Courtesy of the Porter Cup
stayed one step ahead of the fray.
The East Amherst, NY native kept the field at bay on Saturday to claim the championship trophy at the 62nd Porter Cup Invitational in Niagara Falls, N.Y. He put together a final round of 2-under par 68 to finish the 72 holes at Lewiston Country Club at 11-under par 269, two shots clear of Garrett Rank
(Elmira, Ontario), who closed with a 68 to finish alone in second place at 9-under par 271.
(New York) also closed with a 68 to finish at 8-under par 272 and share third place with Chris Francoeur (Amesbury, Mass.) who finished with a 70.
Cade Breitenstine (Akron, Oh.) and Jack Lundin (Sioux Falls, S.D.) were both at 273 after rounds of 69 and 64, respectively. Jimmy Zheng (Auckland, New Zealand), Laurent Desmarchais (Bromont, Quebec), and Carson Bacha (York, Pa.) were at 274, while Skip Berkmeyer (Town and Country, Mo.), Steven DiLisio (Swampscott, Mass.), and Herman Sekne (Oslo, Norway) finished at 276.
The final result was a case of a local hero emerging triumphant. Reichert resides in East Amherst, New York, roughly 30 minutes southeast of the tournament site. He is the first player with local connections to win the tournament since Walker Cupper Ward Wettlaufer, from Buffalo, triumphed in 1965.
It was a victory that Reichert, who recently concluded his career at Alabama-Birmingham, didn’t see coming after struggling with his game for most of the last year and-a-half.
“I’ve had some really big struggles with my game,” he said. “The college season was really, really hard for me.”
Reichert opened with a 64 on Thursday to take the first-round lead and slept with the lead all week. He awoke Saturday morning with a one-shot lead over Francouer and Herman Sekne (Oslo, Norway), and anticipating his noon tee time.
“I didn’t sleep very well last night,” he said, “And I was really feeling the nerves this morning. I didn’t each very much.
“I knew it was going to be one of the hardest, if not the hardest round I’ve ever played.”
That turned out to be the case, but Reichert said he was “More calm than I expected to be. I tried to take deep breaths and keep my composure as well as I could.”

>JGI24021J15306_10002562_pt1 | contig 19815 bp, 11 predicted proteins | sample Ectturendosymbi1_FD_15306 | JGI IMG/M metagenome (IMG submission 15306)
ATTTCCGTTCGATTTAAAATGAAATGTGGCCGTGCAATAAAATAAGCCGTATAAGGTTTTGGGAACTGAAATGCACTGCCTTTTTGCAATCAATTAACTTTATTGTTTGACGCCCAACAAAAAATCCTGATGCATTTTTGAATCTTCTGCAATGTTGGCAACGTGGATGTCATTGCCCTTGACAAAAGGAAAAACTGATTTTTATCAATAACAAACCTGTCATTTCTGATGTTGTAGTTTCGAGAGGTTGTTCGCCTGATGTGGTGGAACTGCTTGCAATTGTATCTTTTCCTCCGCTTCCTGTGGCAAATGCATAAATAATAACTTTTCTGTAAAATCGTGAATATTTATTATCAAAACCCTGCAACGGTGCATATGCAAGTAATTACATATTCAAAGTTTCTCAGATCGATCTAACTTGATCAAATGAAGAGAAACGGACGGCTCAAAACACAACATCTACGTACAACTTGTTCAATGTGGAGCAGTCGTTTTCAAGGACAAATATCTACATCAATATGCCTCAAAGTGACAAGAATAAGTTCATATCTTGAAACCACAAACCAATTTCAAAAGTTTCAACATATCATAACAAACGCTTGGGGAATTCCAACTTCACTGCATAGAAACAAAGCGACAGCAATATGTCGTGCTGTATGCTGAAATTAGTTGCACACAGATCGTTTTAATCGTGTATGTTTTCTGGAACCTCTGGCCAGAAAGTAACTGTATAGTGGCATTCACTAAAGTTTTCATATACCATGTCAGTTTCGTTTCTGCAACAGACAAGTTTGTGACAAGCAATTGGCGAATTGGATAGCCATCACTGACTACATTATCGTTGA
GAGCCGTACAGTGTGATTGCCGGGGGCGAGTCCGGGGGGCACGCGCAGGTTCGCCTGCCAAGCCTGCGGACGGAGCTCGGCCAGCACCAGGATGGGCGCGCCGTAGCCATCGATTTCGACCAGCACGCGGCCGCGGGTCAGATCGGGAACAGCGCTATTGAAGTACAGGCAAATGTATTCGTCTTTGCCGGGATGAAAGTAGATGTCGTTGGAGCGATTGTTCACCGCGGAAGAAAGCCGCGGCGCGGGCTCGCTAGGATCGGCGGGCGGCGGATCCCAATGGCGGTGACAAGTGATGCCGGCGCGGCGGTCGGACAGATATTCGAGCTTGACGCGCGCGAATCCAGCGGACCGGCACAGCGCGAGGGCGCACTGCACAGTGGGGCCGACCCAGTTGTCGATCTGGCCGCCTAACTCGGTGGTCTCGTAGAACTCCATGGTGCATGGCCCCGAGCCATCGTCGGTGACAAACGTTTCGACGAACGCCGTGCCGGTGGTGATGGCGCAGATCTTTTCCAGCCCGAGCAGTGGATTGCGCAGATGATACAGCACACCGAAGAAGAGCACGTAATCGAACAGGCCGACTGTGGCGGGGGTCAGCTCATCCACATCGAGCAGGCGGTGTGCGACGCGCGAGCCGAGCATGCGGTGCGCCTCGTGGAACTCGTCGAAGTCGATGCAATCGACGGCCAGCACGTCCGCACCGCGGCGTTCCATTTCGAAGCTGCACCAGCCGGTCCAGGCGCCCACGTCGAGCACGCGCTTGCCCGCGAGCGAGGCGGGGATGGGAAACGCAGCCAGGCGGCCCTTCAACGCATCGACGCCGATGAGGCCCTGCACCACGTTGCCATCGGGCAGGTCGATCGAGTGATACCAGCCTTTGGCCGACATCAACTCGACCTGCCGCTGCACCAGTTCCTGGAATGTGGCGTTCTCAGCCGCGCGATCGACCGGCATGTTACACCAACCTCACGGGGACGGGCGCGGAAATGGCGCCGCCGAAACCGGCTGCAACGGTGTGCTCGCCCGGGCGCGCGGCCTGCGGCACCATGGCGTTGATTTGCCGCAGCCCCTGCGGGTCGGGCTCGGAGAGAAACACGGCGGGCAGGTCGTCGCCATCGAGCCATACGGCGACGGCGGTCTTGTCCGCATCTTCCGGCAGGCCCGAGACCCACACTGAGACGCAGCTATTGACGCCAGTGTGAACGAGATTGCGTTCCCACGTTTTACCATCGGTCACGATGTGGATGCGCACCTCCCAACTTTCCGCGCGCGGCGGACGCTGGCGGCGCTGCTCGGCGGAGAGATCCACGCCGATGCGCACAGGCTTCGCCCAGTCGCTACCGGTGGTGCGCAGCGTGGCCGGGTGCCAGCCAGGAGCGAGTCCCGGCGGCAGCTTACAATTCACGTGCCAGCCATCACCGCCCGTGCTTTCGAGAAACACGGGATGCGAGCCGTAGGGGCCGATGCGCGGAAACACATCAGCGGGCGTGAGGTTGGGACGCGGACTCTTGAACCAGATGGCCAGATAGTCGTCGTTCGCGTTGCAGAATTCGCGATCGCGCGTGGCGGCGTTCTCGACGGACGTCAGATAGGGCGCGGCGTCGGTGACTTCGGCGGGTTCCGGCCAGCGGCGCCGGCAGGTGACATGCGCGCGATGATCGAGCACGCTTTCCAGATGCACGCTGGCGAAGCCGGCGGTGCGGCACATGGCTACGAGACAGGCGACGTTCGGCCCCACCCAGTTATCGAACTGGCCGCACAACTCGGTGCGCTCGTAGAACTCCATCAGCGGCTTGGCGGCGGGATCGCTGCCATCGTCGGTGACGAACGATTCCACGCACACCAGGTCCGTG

Reichert never lost the lead on Saturday. His scorecard featured three birdies and a bogey; his only bogey over his last 39 holes. He recorded just three bogeys all week; the other two came during Friday morning’s second round.
Reichert noted that his familiarity with the golf course at Lewiston Country Club proved advantageous. Some players in the field didn’t have the chance to fully explore the golf course prior to the opening round because of the inclement weather on Tuesday.
“I’ve played so many rounds of golf here that I wasn’t too worried about it,’ Reichert said. “I know this place pretty well.”
That knowledge and a fortuitous bounce or two helped Reichert preserve his lead. At the par-4 17th, his tee shot hit a tree instead of going out of bounds; he went on to par the hole. At the par-3 18th his tee shot hit a spectator instead of flirting with out of bounds; he went on to make an up-and-down par.
All around Reichert, the contenders moved up and down the leaderboard and in some cases fell into the abyss. Sekne was two under par for the day and 10 under par for the tournament before making a quadruple bogey eight at the 14thand bogeying the 16th and 18th.
In the end, it was Rank who made a last-ditch stand. Rank, playing in the group ahead of Reichert, started the day two shots off the lead. He played the front side in even par before birdieing 13, 14, and 15, a par five and two par fours, to move to within a shot of the lead but bogeyed the 17th, giving Reichert some additional breathing room as he played the 72nd hole.
ABOUT THE Porter Cup
One of the premier amateur events in the
nation, this 72-hole stroke play invitational has
extra activities that give this event a special
The winning player receives a green blazer, as
invitation to the Master of the Amateurs
tournament in Melbourne, Australia. Pre-
tournament qualifying is a few weeks prior to the
approximately five spots are available. The
field is open to the
first 90 entrants with handicaps less than 3.
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